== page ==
Long ago in 1993, before the birth of the www.com, I filled out an application and was selected as one of twenty telementors in the California Telemation Project. This statewide initiative aimed to bring telecommunications training to California educators by focusing on the integration of online resources into site-level planning, curriculum, learning strategies, and student-centered activities.
Through the innovation of telementoring, teachers throughout the state received training in a TeleLearning Mobile Unit -- a semi-truck equipped with the latest technologies, including an Internet connection via a microwave satellite hook-up. This project was an early pioneer in creating technology leaders!
The most daunting aspect of the selection process was that all of the applicants had to e-mail the application! Later, when those of us chosen as state telementors compared notes via e-mail, we found that each of us had experienced similar difficulties in using technology during the application process. At the time, e-mail was an activity for the intrepid. Thus, our first bonding experience as a community was in the sharing of our adversities and how we overcame them.
Planting Seeds of a Powerful Relationship
During these initial communications, the seeds of powerful relationships, many of which continue today, were planted via the most basic, and I believe, the most change-making telecommunications technology -- e-mail. Sharing ideas about teaching and peer-to-peer mentoring happened before we ever came together face-to-face for our first session of inservice training as state telementors.
Our primary task as a group was to develop a common syllabus of workshop materials to take back to the teachers in our regions. While maintaining communication with our fellow telementors via the Internet, we were to implement a one-week institute in our home region. This institute would focus on designing meaningful Internet-enhanced curricula.
For example, my project explored how changes in the Earth's surface influence climate. Working collaboratively, my multi-age, special needs students created hypotheses about changes in the Earth's weather, developed science journals, used maps and weather charts, and developed a "weather-over-time" pantomime, while accessing Internet, video, CD-ROM, and super-computer technologies at various stages of the project. The state telementors developed a wide range of activities across all grade levels and curriculum areas.
When the telementors came together for the first face-to-face meeting, the planning process became a powerful collaboration as a result of the combined skills and experiences from the diverse group of educators. Impromptu collaborative sessions hatched overnight via e-mail were proposed to the whole group the next morning over breakfast. Often, the pre-planned daily agenda was torn up and revised on the spot. Project leaders and telementors were learning together each step of the way.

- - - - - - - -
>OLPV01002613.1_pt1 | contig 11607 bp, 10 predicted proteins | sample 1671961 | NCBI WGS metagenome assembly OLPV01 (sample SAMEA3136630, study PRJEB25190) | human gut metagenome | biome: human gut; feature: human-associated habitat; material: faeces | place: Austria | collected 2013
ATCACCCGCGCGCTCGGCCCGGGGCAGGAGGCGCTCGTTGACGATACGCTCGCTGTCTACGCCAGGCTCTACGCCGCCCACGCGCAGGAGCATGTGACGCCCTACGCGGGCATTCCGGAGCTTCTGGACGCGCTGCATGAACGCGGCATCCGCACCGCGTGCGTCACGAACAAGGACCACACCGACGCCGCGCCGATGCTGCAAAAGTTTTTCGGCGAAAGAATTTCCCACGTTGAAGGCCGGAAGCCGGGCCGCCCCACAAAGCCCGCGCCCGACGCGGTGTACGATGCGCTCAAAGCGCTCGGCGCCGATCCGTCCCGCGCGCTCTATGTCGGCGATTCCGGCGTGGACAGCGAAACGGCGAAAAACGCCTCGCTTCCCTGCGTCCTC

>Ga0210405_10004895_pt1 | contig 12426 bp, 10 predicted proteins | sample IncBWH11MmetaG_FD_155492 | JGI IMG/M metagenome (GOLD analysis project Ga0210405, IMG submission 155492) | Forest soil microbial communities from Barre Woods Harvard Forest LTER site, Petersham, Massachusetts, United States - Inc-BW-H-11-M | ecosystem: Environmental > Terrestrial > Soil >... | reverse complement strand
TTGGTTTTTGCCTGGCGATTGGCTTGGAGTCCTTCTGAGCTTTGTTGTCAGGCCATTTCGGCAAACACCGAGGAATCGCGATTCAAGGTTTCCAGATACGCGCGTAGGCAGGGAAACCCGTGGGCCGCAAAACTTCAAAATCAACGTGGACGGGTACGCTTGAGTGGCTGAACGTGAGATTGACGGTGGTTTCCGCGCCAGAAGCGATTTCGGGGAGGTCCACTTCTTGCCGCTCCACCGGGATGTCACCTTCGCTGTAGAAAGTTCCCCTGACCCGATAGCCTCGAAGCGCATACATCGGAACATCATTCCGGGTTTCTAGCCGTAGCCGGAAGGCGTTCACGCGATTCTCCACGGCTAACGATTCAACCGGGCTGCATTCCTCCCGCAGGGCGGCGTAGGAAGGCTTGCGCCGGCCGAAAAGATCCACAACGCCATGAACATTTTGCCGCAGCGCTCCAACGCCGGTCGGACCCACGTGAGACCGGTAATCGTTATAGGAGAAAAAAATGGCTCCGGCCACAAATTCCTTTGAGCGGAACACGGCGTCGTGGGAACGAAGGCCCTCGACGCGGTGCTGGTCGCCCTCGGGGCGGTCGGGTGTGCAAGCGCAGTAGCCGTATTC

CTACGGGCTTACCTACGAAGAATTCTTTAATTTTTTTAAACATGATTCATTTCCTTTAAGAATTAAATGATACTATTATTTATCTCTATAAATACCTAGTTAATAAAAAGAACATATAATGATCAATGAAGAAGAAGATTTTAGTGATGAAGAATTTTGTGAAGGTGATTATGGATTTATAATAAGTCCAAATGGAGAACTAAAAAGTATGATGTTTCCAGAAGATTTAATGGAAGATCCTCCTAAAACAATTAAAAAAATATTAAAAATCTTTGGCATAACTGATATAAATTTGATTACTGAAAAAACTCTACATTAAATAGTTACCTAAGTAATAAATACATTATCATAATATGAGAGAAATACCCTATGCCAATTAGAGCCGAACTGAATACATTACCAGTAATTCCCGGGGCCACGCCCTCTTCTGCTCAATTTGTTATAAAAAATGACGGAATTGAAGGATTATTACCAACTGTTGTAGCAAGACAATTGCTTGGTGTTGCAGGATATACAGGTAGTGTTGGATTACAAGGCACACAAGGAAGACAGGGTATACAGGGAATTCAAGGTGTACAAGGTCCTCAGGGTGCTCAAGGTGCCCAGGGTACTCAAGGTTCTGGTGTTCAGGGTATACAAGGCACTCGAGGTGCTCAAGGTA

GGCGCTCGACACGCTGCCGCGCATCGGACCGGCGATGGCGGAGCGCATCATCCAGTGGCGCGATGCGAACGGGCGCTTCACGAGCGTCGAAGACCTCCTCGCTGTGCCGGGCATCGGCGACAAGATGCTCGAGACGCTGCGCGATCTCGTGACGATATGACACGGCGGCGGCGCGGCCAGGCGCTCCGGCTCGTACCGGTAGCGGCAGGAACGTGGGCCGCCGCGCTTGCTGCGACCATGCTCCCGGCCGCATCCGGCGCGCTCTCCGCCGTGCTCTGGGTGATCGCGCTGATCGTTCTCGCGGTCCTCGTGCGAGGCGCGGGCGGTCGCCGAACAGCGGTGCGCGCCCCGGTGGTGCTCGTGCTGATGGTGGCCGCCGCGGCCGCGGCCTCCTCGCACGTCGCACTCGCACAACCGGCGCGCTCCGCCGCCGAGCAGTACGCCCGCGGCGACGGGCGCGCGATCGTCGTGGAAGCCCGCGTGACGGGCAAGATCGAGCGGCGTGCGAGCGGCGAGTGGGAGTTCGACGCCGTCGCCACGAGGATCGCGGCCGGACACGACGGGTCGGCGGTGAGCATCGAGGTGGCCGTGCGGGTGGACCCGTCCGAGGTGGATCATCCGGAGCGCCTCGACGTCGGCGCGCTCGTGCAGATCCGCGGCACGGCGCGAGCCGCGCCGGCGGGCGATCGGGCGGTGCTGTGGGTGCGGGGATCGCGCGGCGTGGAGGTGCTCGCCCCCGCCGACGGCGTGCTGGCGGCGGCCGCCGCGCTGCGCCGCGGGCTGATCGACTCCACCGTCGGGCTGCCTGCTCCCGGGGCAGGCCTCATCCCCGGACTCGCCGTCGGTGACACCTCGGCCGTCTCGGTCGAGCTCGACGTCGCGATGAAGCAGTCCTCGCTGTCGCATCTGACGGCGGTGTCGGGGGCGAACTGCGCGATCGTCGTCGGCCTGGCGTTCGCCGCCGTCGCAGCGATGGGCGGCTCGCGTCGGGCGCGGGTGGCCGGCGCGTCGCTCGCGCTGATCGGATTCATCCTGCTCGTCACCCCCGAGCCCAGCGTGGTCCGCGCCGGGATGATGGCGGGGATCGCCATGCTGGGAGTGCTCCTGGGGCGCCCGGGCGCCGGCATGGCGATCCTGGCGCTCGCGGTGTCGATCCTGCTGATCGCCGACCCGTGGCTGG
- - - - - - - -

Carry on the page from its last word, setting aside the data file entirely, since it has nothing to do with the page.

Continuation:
A Web of Communication
Our three days together were soon over, and we returned to our schools throughout California to begin our local workshops and implement our classroom projects. However, the dialogue we had started continued and grew. Whenever I wanted to ask a question about a sticking point in my classroom project, I sent a message to the group mail list, and quickly received many solutions and pointers to resources from other members of the list. This web of communication and collaboration began to have a life of its own.
The Telemation Project fostered a powerful learning community which grew in unexpected and synergistic ways. Yes, we accomplished the official tasks we were mandated to complete. But, more important, we arrived at that goal via new paths. And the paths that carried me to new people and resources continue to inspire me today.
Since my work with the Telemation Project, I continue to teach second- and fourth-grade students with disabilities. My students and I participate in the National Education Supercomputer Program and I continue to lead online courses for educators, as well as offer professional development courses through the California Technology Assistance Project (CTAP) and a local university education extension. Some of the original telementors partner with me online for some of my in-class projects!
Rob King is a teacher at Empire Elementary School in Empire, California.